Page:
Apply to
Chinese Universities
SISU News: Confucius Institute Blossoms across Latin American Countries

Thanks to the growing ties between China and Latin American countries in recent years, demand for Chinese- language learning and cultural exchanges has surged in the region, as shown by the expansion of the Confucius Institute.

The Confucius Institute, a nonprofit public agency affiliated with the Chinese Ministry of Education, has built 29 branches in Latin America since 2006, when its first facility in the region opened in Mexico City, according to the Office of Chinese Language Council International, better known as the Hanban.

“We’ve seen a rapid growth of local residents’ interests in learning Chinese and knowing more about China and its economic development, with China’s cooperation with Latin American countries deepening a lot in all sectors over the years,” said Zhu Yicheng, an official with Hanban’s division of American and Oceanian affairs.

“To keep pace with that rocketing interest, we took the region as one of our priorities in overseas expansion, and we've received positive feedback in student numbers.”

According to the Hanban, which manages the institute, there are currently more than 21,000 students studying Chinese and cultural subjects like martial arts, traditional Chinese medicine and Chinese opera in 29 facilities cooperated with local universities and secondary schools in 13 countries in the region.

The annual increase rate of student numbers reached 14 percent at the end of 2013, which is much faster than growth in the United States and Europe.

Chinese President Xi Jinping’s ongoing visit to Brazil, Argentina, Venezuela and Cuba is expected to accelerate the establishment of new Confucius Institute facilities, said Zhu.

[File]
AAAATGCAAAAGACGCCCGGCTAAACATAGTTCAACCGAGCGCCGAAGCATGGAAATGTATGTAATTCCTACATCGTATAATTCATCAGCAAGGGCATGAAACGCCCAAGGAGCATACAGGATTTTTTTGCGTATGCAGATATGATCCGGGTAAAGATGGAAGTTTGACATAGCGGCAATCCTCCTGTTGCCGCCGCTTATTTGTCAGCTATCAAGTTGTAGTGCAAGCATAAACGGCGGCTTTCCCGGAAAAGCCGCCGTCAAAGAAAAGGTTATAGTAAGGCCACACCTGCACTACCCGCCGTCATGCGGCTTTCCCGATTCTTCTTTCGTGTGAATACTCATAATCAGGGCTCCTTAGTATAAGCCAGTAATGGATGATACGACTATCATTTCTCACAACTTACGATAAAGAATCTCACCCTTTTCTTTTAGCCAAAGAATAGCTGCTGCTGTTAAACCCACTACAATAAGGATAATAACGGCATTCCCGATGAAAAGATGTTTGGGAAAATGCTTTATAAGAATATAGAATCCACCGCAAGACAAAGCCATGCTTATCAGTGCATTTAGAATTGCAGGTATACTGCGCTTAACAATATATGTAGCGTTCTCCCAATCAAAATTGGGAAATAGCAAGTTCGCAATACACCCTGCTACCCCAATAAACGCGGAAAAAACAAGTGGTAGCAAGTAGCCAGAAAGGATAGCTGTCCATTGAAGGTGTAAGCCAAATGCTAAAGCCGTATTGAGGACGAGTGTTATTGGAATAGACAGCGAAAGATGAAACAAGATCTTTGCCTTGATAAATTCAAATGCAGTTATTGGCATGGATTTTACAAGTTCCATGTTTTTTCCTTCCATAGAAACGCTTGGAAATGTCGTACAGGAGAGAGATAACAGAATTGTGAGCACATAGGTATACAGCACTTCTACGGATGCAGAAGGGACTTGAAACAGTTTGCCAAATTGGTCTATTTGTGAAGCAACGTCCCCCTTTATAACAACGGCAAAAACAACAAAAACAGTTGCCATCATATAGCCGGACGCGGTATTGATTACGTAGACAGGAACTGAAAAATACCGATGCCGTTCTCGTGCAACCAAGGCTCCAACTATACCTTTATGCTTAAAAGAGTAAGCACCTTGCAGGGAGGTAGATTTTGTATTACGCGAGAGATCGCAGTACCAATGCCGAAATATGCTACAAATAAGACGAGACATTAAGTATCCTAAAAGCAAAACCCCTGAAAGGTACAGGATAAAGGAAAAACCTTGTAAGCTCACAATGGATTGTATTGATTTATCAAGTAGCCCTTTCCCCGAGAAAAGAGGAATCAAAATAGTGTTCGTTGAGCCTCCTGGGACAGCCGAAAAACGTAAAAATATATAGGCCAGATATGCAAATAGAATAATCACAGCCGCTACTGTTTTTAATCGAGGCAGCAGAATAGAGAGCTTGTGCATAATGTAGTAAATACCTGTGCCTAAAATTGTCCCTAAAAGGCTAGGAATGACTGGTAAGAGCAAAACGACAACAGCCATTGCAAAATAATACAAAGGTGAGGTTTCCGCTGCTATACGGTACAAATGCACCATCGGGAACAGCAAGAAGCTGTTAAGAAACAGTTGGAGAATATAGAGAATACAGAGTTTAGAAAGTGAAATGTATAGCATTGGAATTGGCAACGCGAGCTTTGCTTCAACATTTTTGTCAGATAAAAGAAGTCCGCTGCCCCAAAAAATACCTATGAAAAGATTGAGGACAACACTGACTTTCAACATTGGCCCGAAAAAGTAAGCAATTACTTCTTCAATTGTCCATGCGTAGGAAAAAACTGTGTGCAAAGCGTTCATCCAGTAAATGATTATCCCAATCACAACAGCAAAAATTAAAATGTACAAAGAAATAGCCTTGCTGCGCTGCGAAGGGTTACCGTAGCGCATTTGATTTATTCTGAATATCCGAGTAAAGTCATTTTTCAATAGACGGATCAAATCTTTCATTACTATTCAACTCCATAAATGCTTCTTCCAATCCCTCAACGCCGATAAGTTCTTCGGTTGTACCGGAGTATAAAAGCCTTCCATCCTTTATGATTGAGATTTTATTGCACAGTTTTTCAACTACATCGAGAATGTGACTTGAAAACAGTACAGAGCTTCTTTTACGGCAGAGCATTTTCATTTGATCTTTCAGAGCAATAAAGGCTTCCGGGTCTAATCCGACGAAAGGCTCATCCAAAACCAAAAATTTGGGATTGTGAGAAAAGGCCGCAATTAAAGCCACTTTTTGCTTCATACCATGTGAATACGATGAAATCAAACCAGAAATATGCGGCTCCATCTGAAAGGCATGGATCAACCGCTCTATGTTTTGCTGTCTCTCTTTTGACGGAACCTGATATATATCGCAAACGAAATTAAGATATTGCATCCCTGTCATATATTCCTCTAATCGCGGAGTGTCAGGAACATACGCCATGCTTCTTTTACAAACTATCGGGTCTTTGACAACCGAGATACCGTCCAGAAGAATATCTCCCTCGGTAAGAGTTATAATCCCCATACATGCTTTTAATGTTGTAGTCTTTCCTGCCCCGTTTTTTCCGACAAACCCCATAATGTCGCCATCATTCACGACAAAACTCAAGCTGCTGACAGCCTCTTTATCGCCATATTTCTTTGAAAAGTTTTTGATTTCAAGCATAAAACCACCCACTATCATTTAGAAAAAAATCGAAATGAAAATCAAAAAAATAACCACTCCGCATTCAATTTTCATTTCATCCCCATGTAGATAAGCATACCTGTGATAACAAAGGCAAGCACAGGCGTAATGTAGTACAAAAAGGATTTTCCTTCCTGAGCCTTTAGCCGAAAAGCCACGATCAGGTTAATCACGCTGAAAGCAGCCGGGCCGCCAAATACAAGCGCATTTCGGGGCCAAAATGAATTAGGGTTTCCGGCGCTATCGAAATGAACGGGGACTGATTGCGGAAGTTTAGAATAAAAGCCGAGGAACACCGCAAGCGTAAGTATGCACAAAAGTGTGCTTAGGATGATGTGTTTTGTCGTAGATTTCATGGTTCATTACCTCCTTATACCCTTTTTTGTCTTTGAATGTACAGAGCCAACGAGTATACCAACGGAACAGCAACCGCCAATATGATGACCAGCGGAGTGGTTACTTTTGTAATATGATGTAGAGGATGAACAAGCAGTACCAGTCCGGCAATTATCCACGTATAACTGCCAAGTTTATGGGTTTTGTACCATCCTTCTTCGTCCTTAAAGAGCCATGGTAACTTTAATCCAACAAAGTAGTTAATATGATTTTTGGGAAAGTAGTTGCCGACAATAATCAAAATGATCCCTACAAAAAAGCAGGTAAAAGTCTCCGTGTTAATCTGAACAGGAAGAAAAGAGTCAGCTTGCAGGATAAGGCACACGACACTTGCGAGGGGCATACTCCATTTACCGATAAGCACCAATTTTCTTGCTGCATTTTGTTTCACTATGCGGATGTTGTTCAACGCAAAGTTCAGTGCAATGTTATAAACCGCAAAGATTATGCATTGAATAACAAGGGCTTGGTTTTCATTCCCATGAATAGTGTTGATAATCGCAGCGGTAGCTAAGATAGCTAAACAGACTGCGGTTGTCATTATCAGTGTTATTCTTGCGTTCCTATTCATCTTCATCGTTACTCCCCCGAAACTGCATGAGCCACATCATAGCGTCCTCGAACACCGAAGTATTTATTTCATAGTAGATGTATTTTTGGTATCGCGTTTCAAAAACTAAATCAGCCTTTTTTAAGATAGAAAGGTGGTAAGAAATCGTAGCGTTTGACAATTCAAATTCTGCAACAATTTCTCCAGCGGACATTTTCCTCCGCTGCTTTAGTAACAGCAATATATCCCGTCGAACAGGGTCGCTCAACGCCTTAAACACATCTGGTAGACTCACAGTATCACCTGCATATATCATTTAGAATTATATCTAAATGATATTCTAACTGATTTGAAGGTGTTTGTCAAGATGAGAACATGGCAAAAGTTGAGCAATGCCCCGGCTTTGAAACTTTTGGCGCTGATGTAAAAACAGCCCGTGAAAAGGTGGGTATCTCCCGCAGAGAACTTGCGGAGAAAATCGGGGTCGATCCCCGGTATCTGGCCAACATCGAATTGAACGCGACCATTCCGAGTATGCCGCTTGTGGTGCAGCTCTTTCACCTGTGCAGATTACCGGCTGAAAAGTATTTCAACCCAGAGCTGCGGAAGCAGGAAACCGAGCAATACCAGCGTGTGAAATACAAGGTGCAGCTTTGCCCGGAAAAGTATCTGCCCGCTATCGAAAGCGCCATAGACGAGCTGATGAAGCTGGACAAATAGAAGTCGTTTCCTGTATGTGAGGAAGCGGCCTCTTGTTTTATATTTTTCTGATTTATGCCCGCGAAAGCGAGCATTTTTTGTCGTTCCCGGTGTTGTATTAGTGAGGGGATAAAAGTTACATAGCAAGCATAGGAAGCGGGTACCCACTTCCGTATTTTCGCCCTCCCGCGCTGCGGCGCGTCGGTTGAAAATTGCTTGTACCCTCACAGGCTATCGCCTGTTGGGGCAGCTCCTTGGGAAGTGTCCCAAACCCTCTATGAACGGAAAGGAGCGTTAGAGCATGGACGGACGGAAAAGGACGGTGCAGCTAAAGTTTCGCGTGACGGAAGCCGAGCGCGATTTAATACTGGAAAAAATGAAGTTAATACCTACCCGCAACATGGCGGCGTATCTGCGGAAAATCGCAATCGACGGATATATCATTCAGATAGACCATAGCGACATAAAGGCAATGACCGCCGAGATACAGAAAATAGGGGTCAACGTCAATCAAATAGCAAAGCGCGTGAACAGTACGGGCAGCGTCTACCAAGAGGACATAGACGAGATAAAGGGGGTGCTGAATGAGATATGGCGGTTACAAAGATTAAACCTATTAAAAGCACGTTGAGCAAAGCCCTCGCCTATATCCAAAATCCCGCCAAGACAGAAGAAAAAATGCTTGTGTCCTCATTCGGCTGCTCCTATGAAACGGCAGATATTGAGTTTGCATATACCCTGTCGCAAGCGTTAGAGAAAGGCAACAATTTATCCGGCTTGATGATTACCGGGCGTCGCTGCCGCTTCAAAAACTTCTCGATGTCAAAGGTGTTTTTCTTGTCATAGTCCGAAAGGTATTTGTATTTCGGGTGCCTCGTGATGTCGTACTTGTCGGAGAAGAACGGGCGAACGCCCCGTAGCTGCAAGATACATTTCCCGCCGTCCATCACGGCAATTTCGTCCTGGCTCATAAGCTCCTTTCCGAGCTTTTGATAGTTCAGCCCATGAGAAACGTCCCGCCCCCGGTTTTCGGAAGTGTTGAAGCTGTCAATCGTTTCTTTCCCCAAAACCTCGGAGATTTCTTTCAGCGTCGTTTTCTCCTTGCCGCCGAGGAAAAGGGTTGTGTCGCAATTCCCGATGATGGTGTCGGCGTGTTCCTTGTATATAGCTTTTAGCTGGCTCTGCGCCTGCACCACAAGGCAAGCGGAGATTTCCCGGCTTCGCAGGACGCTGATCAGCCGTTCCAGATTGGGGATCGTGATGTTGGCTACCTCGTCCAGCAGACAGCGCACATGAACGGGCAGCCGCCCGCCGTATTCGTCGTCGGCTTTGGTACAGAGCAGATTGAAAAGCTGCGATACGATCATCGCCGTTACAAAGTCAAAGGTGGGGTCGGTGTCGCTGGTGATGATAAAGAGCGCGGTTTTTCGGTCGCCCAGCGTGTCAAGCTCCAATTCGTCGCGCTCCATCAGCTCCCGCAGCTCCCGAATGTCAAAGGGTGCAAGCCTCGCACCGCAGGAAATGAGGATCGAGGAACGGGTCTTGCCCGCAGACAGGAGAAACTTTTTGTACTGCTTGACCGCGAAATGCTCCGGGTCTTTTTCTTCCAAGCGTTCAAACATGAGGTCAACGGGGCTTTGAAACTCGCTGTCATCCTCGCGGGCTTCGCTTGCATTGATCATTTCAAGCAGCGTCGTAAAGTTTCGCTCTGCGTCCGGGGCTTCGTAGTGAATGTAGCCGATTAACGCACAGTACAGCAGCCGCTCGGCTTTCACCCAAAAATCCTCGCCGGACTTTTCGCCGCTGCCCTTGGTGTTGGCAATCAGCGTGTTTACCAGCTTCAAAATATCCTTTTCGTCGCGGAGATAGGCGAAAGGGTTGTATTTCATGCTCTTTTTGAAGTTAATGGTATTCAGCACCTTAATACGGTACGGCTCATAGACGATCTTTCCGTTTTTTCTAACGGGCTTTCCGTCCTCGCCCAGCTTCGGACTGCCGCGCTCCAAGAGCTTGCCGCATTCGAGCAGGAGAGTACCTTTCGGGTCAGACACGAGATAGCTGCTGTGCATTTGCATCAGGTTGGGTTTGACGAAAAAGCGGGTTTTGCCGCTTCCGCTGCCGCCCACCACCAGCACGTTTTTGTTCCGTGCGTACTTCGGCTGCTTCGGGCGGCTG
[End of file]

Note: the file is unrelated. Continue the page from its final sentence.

Seven Confucius Institutes have opened in Brazil since 2008, when the first was launched at Sao Paulo State University, and there are ongoing discussions about building three new facilities in northeastern Brazilian provinces.

The Hanban also established a Latin America headquarters in Chile with three staff members to coordinate teaching resources in the region.

Thiago da Silva, a Brazilian who studied Chinese at the Confucius Institute at Pontifical Catholic University of Rio de Janeiro in 2012, hailed the institute as a bridge between Chinese and Brazilian people.

“We had almost no channel to learn what was like in China before the institute was established. Now, people have ready-made curricula and Chinese teachers to learn about the language and culture directly,” said the Rio native, who now works with a Brazilian energy-development company with ties to the Chinese market.

However, the institute’s expansion in the region has been challenged by the lack of adequate teachers.

Due to the long distance and less-developed living conditions in some places in the region, graduates of the teaching-Chinese-as-a-foreign-language major in China are less eager for Latin American appointments than those offered elsewhere in the world.

The high requirements of fluency in the local languages as well as Chinese-teaching skills also narrow the talent pool, said Zhu.

Zhou Gaoxin, a Shanghai International Studies University (SISU) graduate, worked at the Confucius Institute at the University of Havana in Cuba as a volunteer teacher from September 2009 to June 2010.

“The biggest challenge for me at that time was to overcome the poor facilities in the school’s dorms while learning Spanish before teaching,” said Zhou.

To recruit more qualified teachers, the Hanban has increased the monthly allowance for teachers to $1,000 apart from accommodation and will develop more cooperation with Chinese universities to expand its talent pool.